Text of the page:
Emerging benefits, the ability to work remotely at least half the time, solid compensation, trust and transparency are the top demands to bring in top talent.
For technologists, it's more than just salary that draws them to a job. This year's Dice 2020 Tech Salary Report shows that with the tech industry's unemployment rate is at historic lows, and many tech employees satisfied in their current job, employers will need to find new ways to draw in new hires.
The report noted, "2020 is the year for businesses to meet their recruiting goals by understanding and acting on the salaries and benefits that technologists value." And there's a lot of promise ahead for technologists, in 2019.
The Dice report looked at the biggest career concerns regarding technologists and employment in 2020, and the highest percent (17%) of concerns went to "position or contract elimination."
Some 12% were worried about finding a new job that matched their skillset, and 11% cited and being valuable to their employers.
The lowest on the concern scale, coming in at 1%, was position relocation, scoring less than "other" (2%).
In emerging technology hubs in the US, have risen considerably, which implies the local need for technologists who specialize in a variety of specific platforms.
The "standard" benefits, healthcare, PTO and matching 401(k) benefits may not be enough to entice top talent and employers need to think on this because offering "emerging" benefits are appealing and it will help them get the jump on the competition.
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The report shows that technologists are interested in emerging benefits such as college tuition reimbursement (which 48% expressed interest in, though only 25% report receiving it as a benefit), wellness programs (45% expressed interest, up 6% from last year), maternity/paternity leave (45%, up 11% from last year), and paid volunteer opportunities (35%, up 7% from last year).
In addition to more nuanced benefits, ; 61% said they want to work remotely at least half of the time, but the demand isn't met by employers, since only 24% have the opportunity to do so. And 16% of respondents said it wasn't even allowed at their company for their position.
is at the foremost in the minds of many technologists and 40% said it was a motivator provided by their employer in 2019, with higher rates than recognition (33%), health or retirement benefits (31%), and
(26%). There were hints, however, that technologists weren't happy with the "balance" in their current position, and 53% described themselves as "burned out."
Strategies to improve employee work-life balance include
- Schedule downtime—encourage employees to build-in downtime, like taking walks and socializing
- Encourage delegation—let them delegate and outsource less-essential tasks
- Be flexible—the 9-to-5 grind is passe. Emphasize the flexibility your business offers employees, especially if jobs are task oriented. Meaning, if they get the job done on time, it shouldn't matter when they do it (if you allow remote work or WFH [work from home]).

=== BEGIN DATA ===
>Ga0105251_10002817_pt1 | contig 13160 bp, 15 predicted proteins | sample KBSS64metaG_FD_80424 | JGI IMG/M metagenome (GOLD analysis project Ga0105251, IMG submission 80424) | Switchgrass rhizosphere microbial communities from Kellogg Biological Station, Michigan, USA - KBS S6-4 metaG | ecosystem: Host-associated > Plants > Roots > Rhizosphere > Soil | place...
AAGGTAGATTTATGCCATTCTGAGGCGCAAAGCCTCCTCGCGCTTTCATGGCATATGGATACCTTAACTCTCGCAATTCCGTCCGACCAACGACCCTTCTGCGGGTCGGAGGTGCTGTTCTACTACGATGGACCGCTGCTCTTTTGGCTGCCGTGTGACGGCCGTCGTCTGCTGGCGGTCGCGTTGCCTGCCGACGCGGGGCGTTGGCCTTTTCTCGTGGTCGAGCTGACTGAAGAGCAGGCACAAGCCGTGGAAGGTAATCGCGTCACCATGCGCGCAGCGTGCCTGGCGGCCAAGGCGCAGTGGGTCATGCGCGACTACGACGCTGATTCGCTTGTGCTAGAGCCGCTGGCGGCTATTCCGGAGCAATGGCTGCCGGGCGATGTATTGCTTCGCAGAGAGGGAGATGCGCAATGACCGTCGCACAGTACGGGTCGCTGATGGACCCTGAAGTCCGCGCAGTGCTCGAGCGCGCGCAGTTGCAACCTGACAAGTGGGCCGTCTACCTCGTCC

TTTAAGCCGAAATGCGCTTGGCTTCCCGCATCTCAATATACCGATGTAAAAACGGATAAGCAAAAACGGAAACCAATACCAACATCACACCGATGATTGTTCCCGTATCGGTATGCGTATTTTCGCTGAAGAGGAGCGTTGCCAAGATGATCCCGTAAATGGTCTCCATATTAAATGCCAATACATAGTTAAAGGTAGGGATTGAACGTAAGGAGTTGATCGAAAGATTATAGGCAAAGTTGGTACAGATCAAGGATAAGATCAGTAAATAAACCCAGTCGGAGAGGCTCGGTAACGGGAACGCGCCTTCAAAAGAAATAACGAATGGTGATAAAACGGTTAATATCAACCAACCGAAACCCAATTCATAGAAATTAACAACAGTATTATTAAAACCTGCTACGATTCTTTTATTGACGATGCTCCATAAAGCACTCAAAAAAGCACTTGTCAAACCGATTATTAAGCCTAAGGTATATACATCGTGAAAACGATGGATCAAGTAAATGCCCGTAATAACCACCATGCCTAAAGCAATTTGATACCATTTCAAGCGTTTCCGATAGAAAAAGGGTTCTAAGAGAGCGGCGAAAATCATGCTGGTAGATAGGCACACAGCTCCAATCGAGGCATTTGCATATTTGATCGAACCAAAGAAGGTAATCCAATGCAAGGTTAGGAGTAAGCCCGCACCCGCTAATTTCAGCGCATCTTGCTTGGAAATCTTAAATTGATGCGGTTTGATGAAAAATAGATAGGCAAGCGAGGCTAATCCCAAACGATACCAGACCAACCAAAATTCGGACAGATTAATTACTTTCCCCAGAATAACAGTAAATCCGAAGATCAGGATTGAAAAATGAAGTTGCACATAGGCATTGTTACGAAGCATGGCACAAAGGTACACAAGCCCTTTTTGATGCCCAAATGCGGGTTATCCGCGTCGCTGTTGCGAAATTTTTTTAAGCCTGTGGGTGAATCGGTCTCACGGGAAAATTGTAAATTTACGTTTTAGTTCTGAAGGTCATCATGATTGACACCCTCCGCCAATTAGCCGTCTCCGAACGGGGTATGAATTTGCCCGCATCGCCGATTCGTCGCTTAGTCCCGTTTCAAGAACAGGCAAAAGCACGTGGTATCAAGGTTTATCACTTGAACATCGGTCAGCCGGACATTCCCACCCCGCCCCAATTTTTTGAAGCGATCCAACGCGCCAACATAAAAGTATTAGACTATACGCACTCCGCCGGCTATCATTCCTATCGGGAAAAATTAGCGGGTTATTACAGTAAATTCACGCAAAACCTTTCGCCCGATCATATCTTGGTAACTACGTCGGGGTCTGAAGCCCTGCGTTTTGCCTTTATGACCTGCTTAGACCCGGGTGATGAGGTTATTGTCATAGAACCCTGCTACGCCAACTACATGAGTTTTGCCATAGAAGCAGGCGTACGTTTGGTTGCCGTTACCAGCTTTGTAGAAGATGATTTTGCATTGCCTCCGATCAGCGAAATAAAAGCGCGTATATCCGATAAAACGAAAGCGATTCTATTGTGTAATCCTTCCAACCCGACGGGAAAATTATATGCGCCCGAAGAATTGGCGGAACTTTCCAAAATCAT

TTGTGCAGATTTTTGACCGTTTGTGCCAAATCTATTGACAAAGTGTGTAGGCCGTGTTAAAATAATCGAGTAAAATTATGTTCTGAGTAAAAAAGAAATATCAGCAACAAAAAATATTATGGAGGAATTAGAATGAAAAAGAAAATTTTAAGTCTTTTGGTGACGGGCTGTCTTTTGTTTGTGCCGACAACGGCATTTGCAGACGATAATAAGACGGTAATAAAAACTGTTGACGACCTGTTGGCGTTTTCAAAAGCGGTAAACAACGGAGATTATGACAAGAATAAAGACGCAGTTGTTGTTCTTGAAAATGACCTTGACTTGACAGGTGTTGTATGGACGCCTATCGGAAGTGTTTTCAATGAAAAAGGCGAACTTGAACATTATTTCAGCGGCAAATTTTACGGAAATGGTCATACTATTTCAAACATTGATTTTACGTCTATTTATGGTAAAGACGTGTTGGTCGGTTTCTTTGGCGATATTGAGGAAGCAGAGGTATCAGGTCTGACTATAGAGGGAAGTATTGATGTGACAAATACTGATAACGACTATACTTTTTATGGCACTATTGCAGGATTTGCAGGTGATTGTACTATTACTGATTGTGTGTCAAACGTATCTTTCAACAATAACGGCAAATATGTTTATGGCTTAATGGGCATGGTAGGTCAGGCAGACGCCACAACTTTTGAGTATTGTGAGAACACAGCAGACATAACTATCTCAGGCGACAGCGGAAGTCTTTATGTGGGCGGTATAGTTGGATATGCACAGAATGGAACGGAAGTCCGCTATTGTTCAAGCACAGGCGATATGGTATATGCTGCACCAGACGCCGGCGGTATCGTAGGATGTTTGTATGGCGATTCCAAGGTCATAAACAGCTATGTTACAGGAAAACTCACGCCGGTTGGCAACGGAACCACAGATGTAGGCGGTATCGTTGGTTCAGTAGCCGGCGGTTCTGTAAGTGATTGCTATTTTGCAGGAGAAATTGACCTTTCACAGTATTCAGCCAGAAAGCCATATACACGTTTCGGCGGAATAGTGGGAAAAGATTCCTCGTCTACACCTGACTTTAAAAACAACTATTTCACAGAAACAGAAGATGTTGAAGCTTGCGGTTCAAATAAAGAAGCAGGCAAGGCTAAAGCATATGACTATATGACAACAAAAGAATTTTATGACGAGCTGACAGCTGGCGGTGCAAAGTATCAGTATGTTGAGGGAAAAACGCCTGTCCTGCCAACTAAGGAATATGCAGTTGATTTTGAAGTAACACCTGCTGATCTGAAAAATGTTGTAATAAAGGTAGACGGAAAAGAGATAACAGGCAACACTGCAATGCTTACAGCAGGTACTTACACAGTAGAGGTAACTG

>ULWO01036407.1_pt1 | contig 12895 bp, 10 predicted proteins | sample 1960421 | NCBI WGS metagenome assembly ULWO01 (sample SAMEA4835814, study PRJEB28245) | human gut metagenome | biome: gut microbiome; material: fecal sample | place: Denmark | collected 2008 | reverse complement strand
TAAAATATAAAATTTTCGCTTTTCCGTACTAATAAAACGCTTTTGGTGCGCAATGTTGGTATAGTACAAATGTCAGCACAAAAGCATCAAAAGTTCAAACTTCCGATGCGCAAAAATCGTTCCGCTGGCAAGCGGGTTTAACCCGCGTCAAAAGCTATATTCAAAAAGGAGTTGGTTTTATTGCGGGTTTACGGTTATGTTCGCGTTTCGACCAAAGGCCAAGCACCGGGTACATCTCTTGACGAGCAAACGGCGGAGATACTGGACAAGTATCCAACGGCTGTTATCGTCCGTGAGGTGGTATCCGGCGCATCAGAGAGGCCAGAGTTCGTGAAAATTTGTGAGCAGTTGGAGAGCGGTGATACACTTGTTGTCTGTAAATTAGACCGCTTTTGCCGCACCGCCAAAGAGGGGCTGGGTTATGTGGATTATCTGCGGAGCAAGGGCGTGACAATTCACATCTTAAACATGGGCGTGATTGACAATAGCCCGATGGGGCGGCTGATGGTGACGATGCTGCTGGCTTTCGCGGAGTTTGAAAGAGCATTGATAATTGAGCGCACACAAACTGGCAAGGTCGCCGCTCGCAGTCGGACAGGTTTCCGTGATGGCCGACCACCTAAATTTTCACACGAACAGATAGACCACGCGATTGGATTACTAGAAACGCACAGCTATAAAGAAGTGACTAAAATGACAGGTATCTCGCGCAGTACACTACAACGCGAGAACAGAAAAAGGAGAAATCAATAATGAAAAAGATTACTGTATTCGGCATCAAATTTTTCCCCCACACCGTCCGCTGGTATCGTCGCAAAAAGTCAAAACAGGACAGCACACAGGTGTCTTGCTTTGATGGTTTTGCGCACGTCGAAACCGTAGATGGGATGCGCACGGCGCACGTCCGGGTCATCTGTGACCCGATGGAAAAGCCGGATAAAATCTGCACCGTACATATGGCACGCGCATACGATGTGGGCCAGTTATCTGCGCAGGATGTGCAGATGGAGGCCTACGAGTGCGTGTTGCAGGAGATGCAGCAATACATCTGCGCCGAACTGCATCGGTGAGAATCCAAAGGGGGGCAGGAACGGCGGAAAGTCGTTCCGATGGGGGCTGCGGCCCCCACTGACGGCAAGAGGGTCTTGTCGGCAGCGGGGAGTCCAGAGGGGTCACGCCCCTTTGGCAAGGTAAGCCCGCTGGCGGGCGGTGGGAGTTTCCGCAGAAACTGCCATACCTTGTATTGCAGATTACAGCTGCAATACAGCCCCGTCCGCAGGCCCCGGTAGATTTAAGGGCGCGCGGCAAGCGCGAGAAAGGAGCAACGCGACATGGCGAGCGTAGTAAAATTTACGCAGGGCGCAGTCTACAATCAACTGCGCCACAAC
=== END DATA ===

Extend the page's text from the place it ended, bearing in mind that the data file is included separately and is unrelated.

In 2019, technologists were less likely to say it was likely they'd change employers. In 2018, 45% said they would, but in 2019, it fell to 38% who responded positively to "yes, I'll likely change employers."
In 2018, 24% said "no, I will not likely change employers," but in 2019, 31% of respondents chose this option. As for "not sure/don't know," it was 30% in both 2018 and 2019.
And technologists have solid reasons for considering a change in employment— and 71% said that's why they'd change. Another 47% said they'd love to find better working conditions.
Other reasons to make a job change include
- More opportunity to express creativity 26%
- Anticipates losing current job 20%
- Other 11%
- Want to be part of the startup culture 9%
This suggests that while salary is one of the top reasons for changing employers, there are several other considerations technologists need to make.
Those least reluctant to leave their current employ, the survey noted, are those who live in , such as Atlanta and Denver.
In-demand positions command substantive salaries, and those salaries have actually gone up. —so much so that employers are likely to adjust benefits and motivators to bring them into their company.
The report noted, "External factors—like a potential recession and an election year—also may contribute to more technologists wanting to stay with their current employer for fear of a tighter job market."
"We're excited to share that this year's report brought to light a new tool for balancing the demands of technology work," said Michelle Marian, CMO of DHI Group, parent company of Dice, in the report.
"With over a quarter of technologists seeking opportunities to be more creative in their jobs, employers can meet this need by offering special projects and empowering technologists to approach projects in distinct and creative ways, allowing room for continued innovation and in turn, increased satisfaction for technologists."
Employers need to meet their recruiting goals by understanding and acting on the salaries and benefits technologists value.
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